On Toys
(An introduction)

. . .

OK. So why did I call my website ‘Various Toys, Some Transforming’? Or, to put it another way, why do I like to think of poems and books – certainly those that I’ve been involved in making, but others too – as toys? Doesn’t this diminish them? Does it mean I don’t take them seriously?

Oh boy, if anything, I take reading and writing far too seriously. I go about both in a furious, intense and chaotic sort of way, as if it were part of some war effort. But that’s because I look on them as fundamentally explorative processes – ways of interfacing with and mapping the world through language, of thinking, of figuring out, of growing, both individually and as part of a network of people. And this puts me at odds with the way literature is framed and marketed more generally.

That is to say, writers and artists are normally thought to hold positions of cultural command. Their business, supposedly, is dispensing ideas or information, or performing feats of conjuration, which the reader then applauds, enjoys or derides from a safe distance. I don’t like this formulation; I think it incentivises writers to repeat proven formulae, to reiterate received wisdom rather than think anew, and to muscle their way to the top of the heap. It also erodes the link between art and lived experience; art becomes something that distracts or releases us from our lives, rather than a means by which we engage with our surroundings.

So I come back to toys, and play. Play is a learning strategy, and toys are learning tools; they’re associated with the stage of our lives when our minds are undergoing the most rapid development. There’s an odd paradox here, in that I’d have thought nothing could be more infantilising than the idea that we should put away those ‘childish things’ which we use to make our own discoveries and look to a special class of person – the writer – for lessons and advice. When I think of toys, I think of distributed authority, enmeshment, and exchange. To conceive of a literary work as a plaything is to conceive of it first and foremost as a site of activity and autonomy – something which exists for both writer and reader to test and turn over, collect and calibrate, modify and personalise.

It’s for this reason I’ve found myself drawn to hybridity (literary forms that are not quite one thing or the other), sequencing (interconnected sets of things), and collaboration (things that emerge in conversation with others). These are compositional strategies that meddle, in different ways, with the clean division that is held to exist between writer and reader, one work and another, one type of work and another. They make everything untidier, more open, less didactic, less regimented.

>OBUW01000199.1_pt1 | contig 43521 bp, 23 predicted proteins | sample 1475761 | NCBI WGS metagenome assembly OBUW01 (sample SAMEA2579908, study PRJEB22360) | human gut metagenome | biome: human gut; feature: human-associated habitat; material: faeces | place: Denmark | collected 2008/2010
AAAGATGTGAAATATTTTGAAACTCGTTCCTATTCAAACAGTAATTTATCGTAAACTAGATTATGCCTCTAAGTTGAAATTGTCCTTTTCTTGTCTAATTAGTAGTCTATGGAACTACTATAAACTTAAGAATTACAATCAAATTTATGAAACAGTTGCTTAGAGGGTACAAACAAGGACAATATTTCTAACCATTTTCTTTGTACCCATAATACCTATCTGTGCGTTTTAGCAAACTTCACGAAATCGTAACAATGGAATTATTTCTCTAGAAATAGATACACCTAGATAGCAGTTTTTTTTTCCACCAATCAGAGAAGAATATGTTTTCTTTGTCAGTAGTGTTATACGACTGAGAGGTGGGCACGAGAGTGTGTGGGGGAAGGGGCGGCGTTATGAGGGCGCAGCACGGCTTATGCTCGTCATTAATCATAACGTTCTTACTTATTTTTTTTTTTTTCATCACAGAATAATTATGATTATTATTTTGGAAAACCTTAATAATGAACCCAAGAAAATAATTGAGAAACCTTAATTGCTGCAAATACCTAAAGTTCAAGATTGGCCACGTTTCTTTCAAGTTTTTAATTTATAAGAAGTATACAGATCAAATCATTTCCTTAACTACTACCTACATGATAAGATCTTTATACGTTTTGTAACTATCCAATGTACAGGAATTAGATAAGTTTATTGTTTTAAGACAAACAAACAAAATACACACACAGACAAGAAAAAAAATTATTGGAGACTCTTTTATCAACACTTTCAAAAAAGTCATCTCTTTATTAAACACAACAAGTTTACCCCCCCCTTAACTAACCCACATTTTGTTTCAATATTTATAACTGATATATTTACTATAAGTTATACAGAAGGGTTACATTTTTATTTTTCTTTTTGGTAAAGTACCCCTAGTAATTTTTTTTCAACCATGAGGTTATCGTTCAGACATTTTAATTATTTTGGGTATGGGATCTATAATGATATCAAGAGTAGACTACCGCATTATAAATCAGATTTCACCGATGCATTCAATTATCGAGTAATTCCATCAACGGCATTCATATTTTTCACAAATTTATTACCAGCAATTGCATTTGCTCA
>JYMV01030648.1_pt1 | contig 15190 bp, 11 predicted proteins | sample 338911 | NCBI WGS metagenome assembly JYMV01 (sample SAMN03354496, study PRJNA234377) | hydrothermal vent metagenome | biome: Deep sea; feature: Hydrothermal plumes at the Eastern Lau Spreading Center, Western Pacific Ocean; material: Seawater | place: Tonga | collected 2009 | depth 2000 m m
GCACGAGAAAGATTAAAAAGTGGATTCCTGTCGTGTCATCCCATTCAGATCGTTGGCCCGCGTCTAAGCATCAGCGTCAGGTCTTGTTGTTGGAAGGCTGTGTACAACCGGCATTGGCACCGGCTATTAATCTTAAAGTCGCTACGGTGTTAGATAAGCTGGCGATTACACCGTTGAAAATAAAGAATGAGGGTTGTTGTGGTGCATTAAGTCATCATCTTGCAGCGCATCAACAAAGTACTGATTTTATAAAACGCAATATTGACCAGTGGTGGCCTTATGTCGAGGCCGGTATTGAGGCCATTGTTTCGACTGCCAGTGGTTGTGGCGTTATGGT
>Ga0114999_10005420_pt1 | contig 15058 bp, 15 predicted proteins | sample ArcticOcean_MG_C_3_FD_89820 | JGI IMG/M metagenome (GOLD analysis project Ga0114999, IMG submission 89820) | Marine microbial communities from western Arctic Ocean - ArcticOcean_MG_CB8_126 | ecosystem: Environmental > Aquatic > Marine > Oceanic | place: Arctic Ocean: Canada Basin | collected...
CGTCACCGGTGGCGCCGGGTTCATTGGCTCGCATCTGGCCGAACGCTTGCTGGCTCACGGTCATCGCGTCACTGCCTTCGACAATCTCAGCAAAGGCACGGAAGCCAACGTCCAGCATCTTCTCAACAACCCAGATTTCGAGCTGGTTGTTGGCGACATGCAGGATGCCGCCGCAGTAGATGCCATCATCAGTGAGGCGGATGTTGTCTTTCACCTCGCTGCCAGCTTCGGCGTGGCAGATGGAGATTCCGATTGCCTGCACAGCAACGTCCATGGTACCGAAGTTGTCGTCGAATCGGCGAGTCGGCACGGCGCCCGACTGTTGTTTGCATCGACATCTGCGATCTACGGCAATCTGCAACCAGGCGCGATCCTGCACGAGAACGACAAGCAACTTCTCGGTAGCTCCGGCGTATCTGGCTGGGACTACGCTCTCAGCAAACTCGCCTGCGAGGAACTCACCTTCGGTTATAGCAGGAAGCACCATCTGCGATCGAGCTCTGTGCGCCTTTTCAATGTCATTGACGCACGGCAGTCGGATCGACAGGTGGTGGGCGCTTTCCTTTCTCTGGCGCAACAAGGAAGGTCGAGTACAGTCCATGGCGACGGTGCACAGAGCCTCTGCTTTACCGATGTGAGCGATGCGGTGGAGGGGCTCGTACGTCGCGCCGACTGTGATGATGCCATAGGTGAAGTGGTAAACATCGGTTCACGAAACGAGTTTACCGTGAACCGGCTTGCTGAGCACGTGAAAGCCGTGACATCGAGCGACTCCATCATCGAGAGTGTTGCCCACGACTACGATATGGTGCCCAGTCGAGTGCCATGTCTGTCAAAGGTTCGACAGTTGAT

In the same spirit, I don’t like to adopt the role of god-like overseer or the principal subject of interest in anything I write. The poems are not about me. The stories are not told by someone with total authority over a fictional universe. Instead, I work with a ragged committee of part-constructed characters and borrowed voices, integrating fragments of (or directly pointing toward) other texts. I’m as happy coming up with ideas that require (or leave room for) the participation of other writers as I am putting together solo works, and I’m happiest of all in the midst of escaping or infiltrating established genres and forms.

I mainly work with poetry, because in poetry the emphasis is on combination – on finding and fingering parallels, contriving junctions and treading the mud from one field into another. Also because its combinatorial logic is easily extended: from words, lines and stanzas, to patterns made from sets of poems (your own and other people’s), to patterns made of books, and so on. The kind of reader I anticipate is one who, like me, moves among and between all kinds of influences, and also wants to move about within fictional or symbolic worlds, to collect and reshuffle, to make the parts jostle against one another.

Of course this means I’m asking the reader to get imaginatively involved. But becoming imaginatively involved in what things mean and represent is what I think reading (and writing) ought to be about, if it’s to be anything but a sideshow, if it’s to make us all stronger and wiser, more patient and more resourceful.

That, then, is my reason for pursuing this path, and below are just a few of the artefacts it has led me to develop.

Paper Light Trap is an in-progress project – 1:1 scale calligrams of moths written in monosyllables, and envisioned as spy messages. I also use them as business cards.

Erratum, also in-progress, embeds poetry in a simple top-down puzzle game.

The ‘Fakes’ section of School of Forgery, headed up by my collaged interpretation of Joe the Condor, concerns itself with counterfeits and approximations.

'Undressing', a nested poem. Click through for interactive version.

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